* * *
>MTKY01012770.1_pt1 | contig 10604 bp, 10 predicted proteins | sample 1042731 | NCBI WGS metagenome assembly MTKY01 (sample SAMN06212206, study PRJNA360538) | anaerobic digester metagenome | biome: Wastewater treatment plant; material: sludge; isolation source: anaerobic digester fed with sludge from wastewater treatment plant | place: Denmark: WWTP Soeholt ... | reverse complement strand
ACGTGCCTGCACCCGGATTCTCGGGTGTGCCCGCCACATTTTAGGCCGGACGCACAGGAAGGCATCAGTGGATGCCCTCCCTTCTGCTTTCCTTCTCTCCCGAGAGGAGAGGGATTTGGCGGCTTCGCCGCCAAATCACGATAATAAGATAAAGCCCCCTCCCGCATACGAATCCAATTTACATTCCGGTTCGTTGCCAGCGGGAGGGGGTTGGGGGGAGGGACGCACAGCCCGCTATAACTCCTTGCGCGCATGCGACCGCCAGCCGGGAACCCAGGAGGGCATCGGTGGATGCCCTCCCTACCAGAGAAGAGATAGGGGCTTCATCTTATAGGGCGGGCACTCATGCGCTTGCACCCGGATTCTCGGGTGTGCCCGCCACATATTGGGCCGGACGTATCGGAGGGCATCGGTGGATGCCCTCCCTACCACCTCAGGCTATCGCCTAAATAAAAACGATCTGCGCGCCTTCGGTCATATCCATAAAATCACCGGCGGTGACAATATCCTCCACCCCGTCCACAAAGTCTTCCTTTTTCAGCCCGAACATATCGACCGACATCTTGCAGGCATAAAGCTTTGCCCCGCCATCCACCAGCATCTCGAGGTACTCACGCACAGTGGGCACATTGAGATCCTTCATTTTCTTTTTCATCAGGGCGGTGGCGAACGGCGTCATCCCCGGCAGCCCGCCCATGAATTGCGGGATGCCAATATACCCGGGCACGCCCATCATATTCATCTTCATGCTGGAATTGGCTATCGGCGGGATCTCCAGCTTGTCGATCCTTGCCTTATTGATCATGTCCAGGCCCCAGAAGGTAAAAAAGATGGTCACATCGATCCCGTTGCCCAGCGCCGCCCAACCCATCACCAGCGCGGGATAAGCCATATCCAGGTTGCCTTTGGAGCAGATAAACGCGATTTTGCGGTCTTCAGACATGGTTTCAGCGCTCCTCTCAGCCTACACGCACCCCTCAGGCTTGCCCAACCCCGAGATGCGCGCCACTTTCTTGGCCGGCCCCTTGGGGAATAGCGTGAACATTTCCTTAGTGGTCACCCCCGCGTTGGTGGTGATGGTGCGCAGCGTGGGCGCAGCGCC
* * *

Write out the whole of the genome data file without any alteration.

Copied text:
>MTKY01012770.1_pt1 | contig 10604 bp, 10 predicted proteins | sample 1042731 | NCBI WGS metagenome assembly MTKY01 (sample SAMN06212206, study PRJNA360538) | anaerobic digester metagenome | biome: Wastewater treatment plant; material: sludge; isolation source: anaerobic digester fed with sludge from wastewater treatment plant | place: Denmark: WWTP Soeholt ... | reverse complement strand
ACGTGCCTGCACCCGGATTCTCGGGTGTGCCCGCCACATTTTAGGCCGGACGCACAGGAAGGCATCAGTGGATGCCCTCCCTTCTGCTTTCCTTCTCTCCCGAGAGGAGAGGGATTTGGCGGCTTCGCCGCCAAATCACGATAATAAGATAAAGCCCCCTCCCGCATACGAATCCAATTTACATTCCGGTTCGTTGCCAGCGGGAGGGGGTTGGGGGGAGGGACGCACAGCCCGCTATAACTCCTTGCGCGCATGCGACCGCCAGCCGGGAACCCAGGAGGGCATCGGTGGATGCCCTCCCTACCAGAGAAGAGATAGGGGCTTCATCTTATAGGGCGGGCACTCATGCGCTTGCACCCGGATTCTCGGGTGTGCCCGCCACATATTGGGCCGGACGTATCGGAGGGCATCGGTGGATGCCCTCCCTACCACCTCAGGCTATCGCCTAAATAAAAACGATCTGCGCGCCTTCGGTCATATCCATAAAATCACCGGCGGTGACAATATCCTCCACCCCGTCCACAAAGTCTTCCTTTTTCAGCCCGAACATATCGACCGACATCTTGCAGGCATAAAGCTTTGCCCCGCCATCCACCAGCATCTCGAGGTACTCACGCACAGTGGGCACATTGAGATCCTTCATTTTCTTTTTCATCAGGGCGGTGGCGAACGGCGTCATCCCCGGCAGCCCGCCCATGAATTGCGGGATGCCAATATACCCGGGCACGCCCATCATATTCATCTTCATGCTGGAATTGGCTATCGGCGGGATCTCCAGCTTGTCGATCCTTGCCTTATTGATCATGTCCAGGCCCCAGAAGGTAAAAAAGATGGTCACATCGATCCCGTTGCCCAGCGCCGCCCAACCCATCACCAGCGCGGGATAAGCCATATCCAGGTTGCCTTTGGAGCAGATAAACGCGATTTTGCGGTCTTCAGACATGGTTTCAGCGCTCCTCTCAGCCTACACGCACCCCTCAGGCTTGCCCAACCCCGAGATGCGCGCCACTTTCTTGGCCGGCCCCTTGGGGAATAGCGTGAACATTTCCTTAGTGGTCACCCCCGCGTTGGTGGTGATGGTGCGCAGCGTGGGCGCAGCGCC